New York

Dirk Stewen

Dirk Stewen’s assemblages perform a delicate balancing act, bringing together decorative abstractions and enigmatic arrangements of photography, appropriated text, and found objects. Elegant and reserved, the German artist’s second solo show in New York largely reiterated past successes while offering a few surprises. Each of three finely tuned works, Die Assistenten II, III, and IV (The Assistants II, III, and IV) (all works 2008), consists of two collaged compositions, between which a thin black wooden rod leans against the wall. In each configuration, one of the compositions combines three faded, blank book pages and two dots of black confetti, arranged like a pair of eyes. The other, offsetting such whimsy, features a rectangular canvas swath or two sewn to a large sheet of photo paper that has been blackened with India ink; the layers have been stitched together with thread that dangles below the compositions in bright industrial colors.

Named after a diminutive
 brass sculpture by Max Ernst, Deux Assistants, 1967, in which two comically abstract figures look upward with bulging eyes as if in fawning deference to their creator, these works likewise allow for a playful, cartoonish encounter, the eyelike confetti seeming to return the viewer’s gaze. While the individual surfaces appear almost casual, the arrangements overall attain a precise formal tension—amusing and melancholic, ornamental and austere. The trio brings to mind the poetic material juxtapositions of early Blinky Palermo even as the less concise works on view recall the dandyish misdirection of Michael Krebber—for all of Stewen’s aggregate use of photography, printed matter, and prefab materials, his works most strongly take up dispersive strategies of conceptual painting.

A narratively inclined but ultimately hermetic installation from 2008 occupied the side gallery. Titled The Painter, after a group of late oil paintings by Honoré Daumier, the work betrays a Broodthaers-like fascination with the potential of ephemera to serve as primary rather than secondary material. Displayed alongside a piece of folded sky-blue paper is a two-page spread from a vintage Daumier catalogue, the image of one of the titular paintings ripped out and replaced by confetti eyes, leaving only a caption as illustration. The installation also features two leaning black rods, a yellow dowel precariously balanced horizontally on steel pins just below the frame, a daisy chain of accoutrements—suspenders tethered to the wall, a necktie, a paintbrush—as well as small black ladders propped next to a bag constructed out of stitched-together photo paper, all presented beneath the glare of a freestanding light of the type often used when photographing fine art. One might read Stewen’s cancellation of The Painter as a comment on the inability of traditional, medium-specific art to convey meaning now that images inundate people in myriad forms and with ever-increasing velocity, but Stewen’s display, in its tastefulness and opacity, ultimately deflates efforts to interpret, prompting the question of what is critically at stake amid so many empty clues.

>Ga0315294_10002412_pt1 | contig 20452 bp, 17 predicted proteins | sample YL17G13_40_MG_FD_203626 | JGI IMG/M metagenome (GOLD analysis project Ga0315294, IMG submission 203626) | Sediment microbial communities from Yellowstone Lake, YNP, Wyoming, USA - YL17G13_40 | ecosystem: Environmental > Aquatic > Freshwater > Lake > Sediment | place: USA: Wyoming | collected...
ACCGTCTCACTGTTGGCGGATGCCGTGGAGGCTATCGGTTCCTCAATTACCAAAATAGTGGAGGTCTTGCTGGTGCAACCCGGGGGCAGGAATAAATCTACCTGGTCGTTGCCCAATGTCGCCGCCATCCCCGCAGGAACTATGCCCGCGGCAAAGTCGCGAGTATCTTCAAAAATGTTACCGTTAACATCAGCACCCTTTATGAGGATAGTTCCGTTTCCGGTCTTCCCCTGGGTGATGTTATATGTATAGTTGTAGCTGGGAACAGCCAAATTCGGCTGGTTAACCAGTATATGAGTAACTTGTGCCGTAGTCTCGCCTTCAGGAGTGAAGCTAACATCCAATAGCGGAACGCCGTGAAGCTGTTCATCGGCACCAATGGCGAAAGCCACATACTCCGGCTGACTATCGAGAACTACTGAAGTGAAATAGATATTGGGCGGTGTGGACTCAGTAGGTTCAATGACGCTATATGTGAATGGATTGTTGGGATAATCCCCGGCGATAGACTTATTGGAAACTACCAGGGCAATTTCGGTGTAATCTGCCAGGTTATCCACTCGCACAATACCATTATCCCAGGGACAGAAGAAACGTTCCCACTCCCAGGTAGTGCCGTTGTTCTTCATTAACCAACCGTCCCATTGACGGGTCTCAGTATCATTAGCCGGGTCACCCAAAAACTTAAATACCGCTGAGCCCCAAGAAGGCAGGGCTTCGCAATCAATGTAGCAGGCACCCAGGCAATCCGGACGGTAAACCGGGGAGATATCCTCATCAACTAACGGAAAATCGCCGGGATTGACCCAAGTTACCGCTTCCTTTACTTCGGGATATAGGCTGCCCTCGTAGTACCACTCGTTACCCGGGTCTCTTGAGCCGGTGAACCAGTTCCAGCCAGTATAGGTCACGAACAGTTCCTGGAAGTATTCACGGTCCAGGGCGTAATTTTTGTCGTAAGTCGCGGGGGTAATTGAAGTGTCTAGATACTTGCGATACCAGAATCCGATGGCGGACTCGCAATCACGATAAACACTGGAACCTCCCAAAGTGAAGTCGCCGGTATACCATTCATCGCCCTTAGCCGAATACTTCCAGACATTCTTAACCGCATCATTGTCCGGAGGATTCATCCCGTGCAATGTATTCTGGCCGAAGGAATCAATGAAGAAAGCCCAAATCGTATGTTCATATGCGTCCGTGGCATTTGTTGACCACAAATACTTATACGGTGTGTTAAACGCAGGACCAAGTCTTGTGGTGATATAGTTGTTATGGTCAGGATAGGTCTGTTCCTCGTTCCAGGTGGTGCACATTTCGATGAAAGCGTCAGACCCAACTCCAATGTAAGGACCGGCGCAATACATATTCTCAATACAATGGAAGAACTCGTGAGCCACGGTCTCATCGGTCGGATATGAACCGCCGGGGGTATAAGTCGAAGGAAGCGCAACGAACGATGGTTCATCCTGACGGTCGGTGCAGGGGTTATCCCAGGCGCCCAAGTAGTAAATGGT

Stewen’s collages made with ink on photo paper likewise produce ambivalence; three of the large-scale works, adorned with constellations of confetti and multicolored thread, were interspersed among additional photo, object, and book assemblages as so many structural pauses, but their appeal from a distance appeared rote upon closer inspection. Art-historical displacements, akin to those he produces in The Painter, occur throughout the remaining configurations Stewen exhibited, and the artist consistently suggested themes and critiques that ultimately remained faint. For all of its considerable charm, Stewen’s collection proffered a too-hesitant dialogue with formal precedent and questions of image production.

Fionn Meade